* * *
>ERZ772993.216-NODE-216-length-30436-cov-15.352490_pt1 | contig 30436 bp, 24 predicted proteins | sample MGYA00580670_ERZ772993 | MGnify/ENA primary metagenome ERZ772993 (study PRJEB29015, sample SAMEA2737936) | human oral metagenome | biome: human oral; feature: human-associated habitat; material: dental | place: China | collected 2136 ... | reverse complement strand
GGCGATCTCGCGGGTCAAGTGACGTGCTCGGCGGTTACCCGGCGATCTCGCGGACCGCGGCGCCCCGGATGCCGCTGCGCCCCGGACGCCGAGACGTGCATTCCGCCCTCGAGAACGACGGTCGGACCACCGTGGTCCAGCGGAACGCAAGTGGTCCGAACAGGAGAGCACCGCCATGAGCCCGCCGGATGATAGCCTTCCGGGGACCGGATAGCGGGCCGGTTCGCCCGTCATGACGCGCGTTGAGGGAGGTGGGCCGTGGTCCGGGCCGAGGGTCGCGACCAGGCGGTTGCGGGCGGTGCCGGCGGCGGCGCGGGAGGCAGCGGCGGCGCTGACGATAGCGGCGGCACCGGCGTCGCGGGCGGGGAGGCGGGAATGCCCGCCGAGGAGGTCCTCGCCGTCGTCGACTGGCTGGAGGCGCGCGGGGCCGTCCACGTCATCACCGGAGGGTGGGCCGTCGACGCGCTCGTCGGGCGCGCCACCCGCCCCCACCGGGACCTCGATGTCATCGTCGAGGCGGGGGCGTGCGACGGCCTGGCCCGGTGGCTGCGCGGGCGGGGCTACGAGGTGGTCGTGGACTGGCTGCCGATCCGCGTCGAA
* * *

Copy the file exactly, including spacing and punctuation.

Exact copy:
>ERZ772993.216-NODE-216-length-30436-cov-15.352490_pt1 | contig 30436 bp, 24 predicted proteins | sample MGYA00580670_ERZ772993 | MGnify/ENA primary metagenome ERZ772993 (study PRJEB29015, sample SAMEA2737936) | human oral metagenome | biome: human oral; feature: human-associated habitat; material: dental | place: China | collected 2136 ... | reverse complement strand
GGCGATCTCGCGGGTCAAGTGACGTGCTCGGCGGTTACCCGGCGATCTCGCGGACCGCGGCGCCCCGGATGCCGCTGCGCCCCGGACGCCGAGACGTGCATTCCGCCCTCGAGAACGACGGTCGGACCACCGTGGTCCAGCGGAACGCAAGTGGTCCGAACAGGAGAGCACCGCCATGAGCCCGCCGGATGATAGCCTTCCGGGGACCGGATAGCGGGCCGGTTCGCCCGTCATGACGCGCGTTGAGGGAGGTGGGCCGTGGTCCGGGCCGAGGGTCGCGACCAGGCGGTTGCGGGCGGTGCCGGCGGCGGCGCGGGAGGCAGCGGCGGCGCTGACGATAGCGGCGGCACCGGCGTCGCGGGCGGGGAGGCGGGAATGCCCGCCGAGGAGGTCCTCGCCGTCGTCGACTGGCTGGAGGCGCGCGGGGCCGTCCACGTCATCACCGGAGGGTGGGCCGTCGACGCGCTCGTCGGGCGCGCCACCCGCCCCCACCGGGACCTCGATGTCATCGTCGAGGCGGGGGCGTGCGACGGCCTGGCCCGGTGGCTGCGCGGGCGGGGCTACGAGGTGGTCGTGGACTGGCTGCCGATCCGCGTCGAA